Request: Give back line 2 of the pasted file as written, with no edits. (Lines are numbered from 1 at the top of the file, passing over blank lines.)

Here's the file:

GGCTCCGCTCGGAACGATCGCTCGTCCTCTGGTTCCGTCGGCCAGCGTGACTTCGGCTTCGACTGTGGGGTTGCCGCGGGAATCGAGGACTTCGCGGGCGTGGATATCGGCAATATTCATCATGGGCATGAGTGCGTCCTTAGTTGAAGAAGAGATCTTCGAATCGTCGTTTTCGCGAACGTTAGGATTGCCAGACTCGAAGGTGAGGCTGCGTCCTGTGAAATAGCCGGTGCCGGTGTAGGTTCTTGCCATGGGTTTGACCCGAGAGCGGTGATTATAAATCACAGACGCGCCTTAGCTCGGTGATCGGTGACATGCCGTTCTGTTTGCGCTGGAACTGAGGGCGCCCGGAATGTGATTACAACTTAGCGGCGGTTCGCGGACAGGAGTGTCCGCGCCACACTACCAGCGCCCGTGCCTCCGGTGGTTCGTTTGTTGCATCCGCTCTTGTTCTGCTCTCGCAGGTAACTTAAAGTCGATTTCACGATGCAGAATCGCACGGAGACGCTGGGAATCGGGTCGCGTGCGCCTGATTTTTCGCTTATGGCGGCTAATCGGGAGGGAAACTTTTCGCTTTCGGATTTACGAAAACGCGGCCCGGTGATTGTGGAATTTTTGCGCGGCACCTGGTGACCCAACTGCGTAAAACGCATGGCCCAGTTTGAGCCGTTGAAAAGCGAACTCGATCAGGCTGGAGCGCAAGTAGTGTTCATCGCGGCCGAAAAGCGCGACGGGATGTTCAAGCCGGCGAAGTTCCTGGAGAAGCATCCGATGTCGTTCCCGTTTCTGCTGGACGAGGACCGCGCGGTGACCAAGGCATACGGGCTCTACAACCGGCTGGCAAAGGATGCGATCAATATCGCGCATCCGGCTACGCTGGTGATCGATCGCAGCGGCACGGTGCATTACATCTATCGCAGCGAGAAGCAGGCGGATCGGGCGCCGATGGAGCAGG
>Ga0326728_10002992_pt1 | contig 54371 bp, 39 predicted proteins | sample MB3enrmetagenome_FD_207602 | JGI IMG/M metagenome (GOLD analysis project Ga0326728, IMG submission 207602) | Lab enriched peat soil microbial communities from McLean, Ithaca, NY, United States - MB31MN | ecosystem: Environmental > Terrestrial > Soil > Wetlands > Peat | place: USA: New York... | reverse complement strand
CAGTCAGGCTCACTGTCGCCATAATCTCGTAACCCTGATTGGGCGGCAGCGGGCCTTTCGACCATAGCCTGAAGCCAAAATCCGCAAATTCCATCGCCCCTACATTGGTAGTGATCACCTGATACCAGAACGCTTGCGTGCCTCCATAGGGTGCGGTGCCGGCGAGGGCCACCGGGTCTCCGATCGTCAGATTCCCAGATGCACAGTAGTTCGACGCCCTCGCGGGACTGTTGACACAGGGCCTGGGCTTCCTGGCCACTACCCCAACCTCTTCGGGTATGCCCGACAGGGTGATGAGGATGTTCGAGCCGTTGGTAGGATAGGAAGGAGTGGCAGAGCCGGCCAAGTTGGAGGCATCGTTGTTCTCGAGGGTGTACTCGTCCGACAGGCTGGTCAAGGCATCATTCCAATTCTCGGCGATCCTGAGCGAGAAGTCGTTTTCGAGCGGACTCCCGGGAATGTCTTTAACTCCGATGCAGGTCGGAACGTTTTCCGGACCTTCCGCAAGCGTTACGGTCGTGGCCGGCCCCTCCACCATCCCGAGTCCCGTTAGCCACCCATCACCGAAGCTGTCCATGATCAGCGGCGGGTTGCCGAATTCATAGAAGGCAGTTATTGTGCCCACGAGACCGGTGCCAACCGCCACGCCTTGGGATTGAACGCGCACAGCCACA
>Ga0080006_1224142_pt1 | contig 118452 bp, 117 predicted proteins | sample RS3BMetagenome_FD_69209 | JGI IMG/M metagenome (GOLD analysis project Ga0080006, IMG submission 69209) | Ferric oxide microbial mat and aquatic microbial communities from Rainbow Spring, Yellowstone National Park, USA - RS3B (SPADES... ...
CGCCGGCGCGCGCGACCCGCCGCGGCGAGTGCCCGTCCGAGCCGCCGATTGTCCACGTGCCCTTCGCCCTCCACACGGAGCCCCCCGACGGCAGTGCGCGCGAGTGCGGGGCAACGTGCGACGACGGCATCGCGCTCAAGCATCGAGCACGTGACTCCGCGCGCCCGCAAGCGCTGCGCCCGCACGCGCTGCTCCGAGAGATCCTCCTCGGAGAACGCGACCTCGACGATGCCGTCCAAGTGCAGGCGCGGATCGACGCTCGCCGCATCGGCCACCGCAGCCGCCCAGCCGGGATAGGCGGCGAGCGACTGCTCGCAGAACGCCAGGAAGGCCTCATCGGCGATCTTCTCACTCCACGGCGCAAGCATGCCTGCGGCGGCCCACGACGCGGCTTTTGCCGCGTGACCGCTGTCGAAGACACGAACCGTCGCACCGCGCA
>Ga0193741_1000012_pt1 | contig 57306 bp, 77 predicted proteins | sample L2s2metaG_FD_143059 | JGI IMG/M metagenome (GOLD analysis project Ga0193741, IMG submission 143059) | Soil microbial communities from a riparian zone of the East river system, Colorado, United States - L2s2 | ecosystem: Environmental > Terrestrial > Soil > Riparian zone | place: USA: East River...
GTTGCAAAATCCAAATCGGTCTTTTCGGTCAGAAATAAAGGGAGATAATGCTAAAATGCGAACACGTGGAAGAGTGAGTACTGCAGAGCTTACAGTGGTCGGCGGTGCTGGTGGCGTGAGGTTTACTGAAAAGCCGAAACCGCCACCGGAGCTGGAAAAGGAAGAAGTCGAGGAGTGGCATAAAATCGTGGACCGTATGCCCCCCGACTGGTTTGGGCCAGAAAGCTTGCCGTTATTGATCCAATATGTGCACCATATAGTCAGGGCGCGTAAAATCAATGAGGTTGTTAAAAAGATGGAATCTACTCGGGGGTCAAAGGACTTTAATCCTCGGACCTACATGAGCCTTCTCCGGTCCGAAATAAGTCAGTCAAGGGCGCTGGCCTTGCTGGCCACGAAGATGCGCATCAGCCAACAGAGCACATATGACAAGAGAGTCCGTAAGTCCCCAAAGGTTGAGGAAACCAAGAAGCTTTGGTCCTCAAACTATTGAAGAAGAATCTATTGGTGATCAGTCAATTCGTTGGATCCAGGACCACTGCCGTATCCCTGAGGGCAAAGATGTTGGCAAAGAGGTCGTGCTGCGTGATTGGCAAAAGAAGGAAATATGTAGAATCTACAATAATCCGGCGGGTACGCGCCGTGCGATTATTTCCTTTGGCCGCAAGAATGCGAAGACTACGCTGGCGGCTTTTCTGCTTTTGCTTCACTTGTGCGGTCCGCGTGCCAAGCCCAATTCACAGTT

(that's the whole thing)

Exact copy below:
>Ga0326728_10002992_pt1 | contig 54371 bp, 39 predicted proteins | sample MB3enrmetagenome_FD_207602 | JGI IMG/M metagenome (GOLD analysis project Ga0326728, IMG submission 207602) | Lab enriched peat soil microbial communities from McLean, Ithaca, NY, United States - MB31MN | ecosystem: Environmental > Terrestrial > Soil > Wetlands > Peat | place: USA: New York... | reverse complement strand